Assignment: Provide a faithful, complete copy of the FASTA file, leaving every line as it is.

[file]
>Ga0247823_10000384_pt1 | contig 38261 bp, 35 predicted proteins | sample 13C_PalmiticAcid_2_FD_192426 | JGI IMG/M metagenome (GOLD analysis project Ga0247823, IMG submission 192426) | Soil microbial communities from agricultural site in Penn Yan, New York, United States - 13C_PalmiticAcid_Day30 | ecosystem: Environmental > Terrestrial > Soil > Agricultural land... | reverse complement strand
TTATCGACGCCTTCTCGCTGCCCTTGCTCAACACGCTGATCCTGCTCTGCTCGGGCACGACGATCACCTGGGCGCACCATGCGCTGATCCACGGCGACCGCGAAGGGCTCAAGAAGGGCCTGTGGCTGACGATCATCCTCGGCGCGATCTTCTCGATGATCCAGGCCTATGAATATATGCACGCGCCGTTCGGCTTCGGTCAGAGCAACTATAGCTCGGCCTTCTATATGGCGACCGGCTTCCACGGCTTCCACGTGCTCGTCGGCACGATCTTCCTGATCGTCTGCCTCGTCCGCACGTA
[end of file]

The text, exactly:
>Ga0247823_10000384_pt1 | contig 38261 bp, 35 predicted proteins | sample 13C_PalmiticAcid_2_FD_192426 | JGI IMG/M metagenome (GOLD analysis project Ga0247823, IMG submission 192426) | Soil microbial communities from agricultural site in Penn Yan, New York, United States - 13C_PalmiticAcid_Day30 | ecosystem: Environmental > Terrestrial > Soil > Agricultural land... | reverse complement strand
TTATCGACGCCTTCTCGCTGCCCTTGCTCAACACGCTGATCCTGCTCTGCTCGGGCACGACGATCACCTGGGCGCACCATGCGCTGATCCACGGCGACCGCGAAGGGCTCAAGAAGGGCCTGTGGCTGACGATCATCCTCGGCGCGATCTTCTCGATGATCCAGGCCTATGAATATATGCACGCGCCGTTCGGCTTCGGTCAGAGCAACTATAGCTCGGCCTTCTATATGGCGACCGGCTTCCACGGCTTCCACGTGCTCGTCGGCACGATCTTCCTGATCGTCTGCCTCGTCCGCACGTA